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13 June 2005

When ministers trash your life’s work

In justifying its new city academies, the government loves to dwell on the perceived failure of ordi

By Francis Beckett

Unsatisfactory pupil behaviour, poor academic progress, inappropriate buildings, absent staff, high rates of exclusion, fragile leadership – you name a symptom of failure from the Ofsted catalogue, this school seems to have it. In any other circumstances, ministers would be fairly wallowing in these findings, publicly outraged and privately delighted at such shocking evidence of the collapse of the old ways in education. Parents should not have to put up with poor teaching and feeble management, they would be telling us; failing schools prove the need for radical alternatives, such as the new city academies.

In this case, however, we have sullen silence. Why? Because the subject of this critical Ofsted report already is a city academy. Despite spanking new buildings and taxpayers’ largesse on a scale ordinary schools can only dream of, Unity City Academy in Middlesbrough is in serious trouble after just three years. The silence from ministers is especially galling to the many heads, deputy heads and ordinary teachers up and down the country who have felt the lash of official rebuke – who have been branded as failures, just to help the government sell its city academies scheme. The denigration has been as unfair as it has been routine and poisonous, so it is high time we heard from its victims.

Dr Gill Reed is one. She got so sick of hearing the promoters of the sleek new city academy in the London borough of Brent talk about the “failing” school to which she and her colleagues had given their careers that she decided to put the evidence on the record, in a document called Willesden High School, the Last Decade: a story of success against the odds.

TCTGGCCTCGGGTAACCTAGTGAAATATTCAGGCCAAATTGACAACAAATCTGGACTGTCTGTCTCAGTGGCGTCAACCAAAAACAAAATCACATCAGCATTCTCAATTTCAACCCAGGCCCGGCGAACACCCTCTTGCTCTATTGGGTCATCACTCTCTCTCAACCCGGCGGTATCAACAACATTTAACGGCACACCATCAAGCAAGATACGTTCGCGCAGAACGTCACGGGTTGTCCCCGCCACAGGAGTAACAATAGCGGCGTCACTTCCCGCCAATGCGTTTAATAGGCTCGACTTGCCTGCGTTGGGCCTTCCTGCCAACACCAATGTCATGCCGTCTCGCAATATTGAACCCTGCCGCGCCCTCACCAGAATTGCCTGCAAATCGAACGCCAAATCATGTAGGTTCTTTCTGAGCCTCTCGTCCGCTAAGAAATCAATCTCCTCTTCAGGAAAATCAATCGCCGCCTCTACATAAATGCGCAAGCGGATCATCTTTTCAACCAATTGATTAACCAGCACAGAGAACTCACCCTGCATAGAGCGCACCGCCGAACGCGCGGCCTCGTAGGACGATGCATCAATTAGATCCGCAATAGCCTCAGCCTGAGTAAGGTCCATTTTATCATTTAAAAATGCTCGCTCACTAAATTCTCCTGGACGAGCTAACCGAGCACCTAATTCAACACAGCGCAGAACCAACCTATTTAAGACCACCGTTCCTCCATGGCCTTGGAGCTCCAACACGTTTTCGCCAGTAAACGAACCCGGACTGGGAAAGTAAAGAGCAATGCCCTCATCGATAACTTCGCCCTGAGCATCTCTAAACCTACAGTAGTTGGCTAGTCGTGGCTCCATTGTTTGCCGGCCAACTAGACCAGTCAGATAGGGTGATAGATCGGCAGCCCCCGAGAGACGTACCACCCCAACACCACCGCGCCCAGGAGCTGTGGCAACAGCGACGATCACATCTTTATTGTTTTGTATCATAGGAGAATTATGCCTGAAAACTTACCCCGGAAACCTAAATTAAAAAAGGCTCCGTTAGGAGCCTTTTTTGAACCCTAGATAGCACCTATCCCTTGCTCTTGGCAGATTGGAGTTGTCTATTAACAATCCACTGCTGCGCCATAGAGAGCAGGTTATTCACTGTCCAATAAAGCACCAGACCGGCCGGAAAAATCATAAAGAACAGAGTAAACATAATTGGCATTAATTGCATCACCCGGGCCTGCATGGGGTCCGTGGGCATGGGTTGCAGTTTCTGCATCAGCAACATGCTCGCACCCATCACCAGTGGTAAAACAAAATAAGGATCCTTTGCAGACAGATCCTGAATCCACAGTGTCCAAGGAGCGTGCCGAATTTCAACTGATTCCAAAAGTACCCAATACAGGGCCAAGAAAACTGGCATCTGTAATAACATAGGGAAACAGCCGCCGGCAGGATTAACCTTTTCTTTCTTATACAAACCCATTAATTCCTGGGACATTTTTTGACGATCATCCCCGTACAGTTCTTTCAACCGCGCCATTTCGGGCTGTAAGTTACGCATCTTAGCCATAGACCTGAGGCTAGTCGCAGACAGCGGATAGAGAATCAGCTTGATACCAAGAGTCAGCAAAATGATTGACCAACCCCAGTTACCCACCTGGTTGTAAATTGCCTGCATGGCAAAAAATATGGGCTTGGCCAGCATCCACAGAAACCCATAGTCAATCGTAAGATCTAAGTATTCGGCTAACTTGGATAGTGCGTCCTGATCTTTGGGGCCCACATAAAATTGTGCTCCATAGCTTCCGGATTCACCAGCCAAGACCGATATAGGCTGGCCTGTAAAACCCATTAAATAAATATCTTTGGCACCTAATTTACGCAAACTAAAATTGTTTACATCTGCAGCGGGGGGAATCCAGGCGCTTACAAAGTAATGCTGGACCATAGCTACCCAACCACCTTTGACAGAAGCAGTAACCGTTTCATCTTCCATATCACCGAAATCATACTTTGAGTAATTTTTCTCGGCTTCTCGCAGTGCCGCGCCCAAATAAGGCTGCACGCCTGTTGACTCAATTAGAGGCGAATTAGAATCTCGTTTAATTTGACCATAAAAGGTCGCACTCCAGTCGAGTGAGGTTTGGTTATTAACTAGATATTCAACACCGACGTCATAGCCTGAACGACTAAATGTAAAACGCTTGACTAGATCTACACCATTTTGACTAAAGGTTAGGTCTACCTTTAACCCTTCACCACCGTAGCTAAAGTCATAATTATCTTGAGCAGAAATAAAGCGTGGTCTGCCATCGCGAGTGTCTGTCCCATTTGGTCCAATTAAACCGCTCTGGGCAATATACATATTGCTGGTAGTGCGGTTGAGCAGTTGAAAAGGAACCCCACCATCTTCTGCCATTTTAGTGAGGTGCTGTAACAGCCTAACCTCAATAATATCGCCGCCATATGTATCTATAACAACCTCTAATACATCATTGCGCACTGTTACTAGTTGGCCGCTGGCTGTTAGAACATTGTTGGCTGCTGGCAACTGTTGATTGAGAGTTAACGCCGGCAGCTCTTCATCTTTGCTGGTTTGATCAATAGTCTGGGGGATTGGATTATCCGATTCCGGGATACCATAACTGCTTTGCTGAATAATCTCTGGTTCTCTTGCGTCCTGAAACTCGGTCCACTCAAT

Her school’s troubles began when other schools in the area went grant-maintained because the Conservative government was offering extra money to any that did. Willesden High School stayed with the local authority, but then the Conservative-run Brent Council cut its funding. Local parents naturally wanted to get their children into better-funded schools. “From 1997 to 2003, we taught the pupils who could not get in anywhere else, because other schools were in effect selecting,” Reed says. That meant a high proportion of refugee children. Classes of 30 without a single fluent English speaker were common. And because these children often started late in the year, after fund- ing had been allocated, the school got no money for them. “We were used as a dumping ground,” says Reed.

In 1997 the school was placed on special measures for poor examination results. In those days there was no value-added element in league tables, but Reed has done the sums with a value-added element, and the results are startling. By this measure the school was in the top 10 per cent in Brent. “Our value-added scores were consistently very good indeed, despite the appalling resources and conditions in which we worked. We welcomed and supported students from all over the world, even though, often, the only resources available were our time and effort.”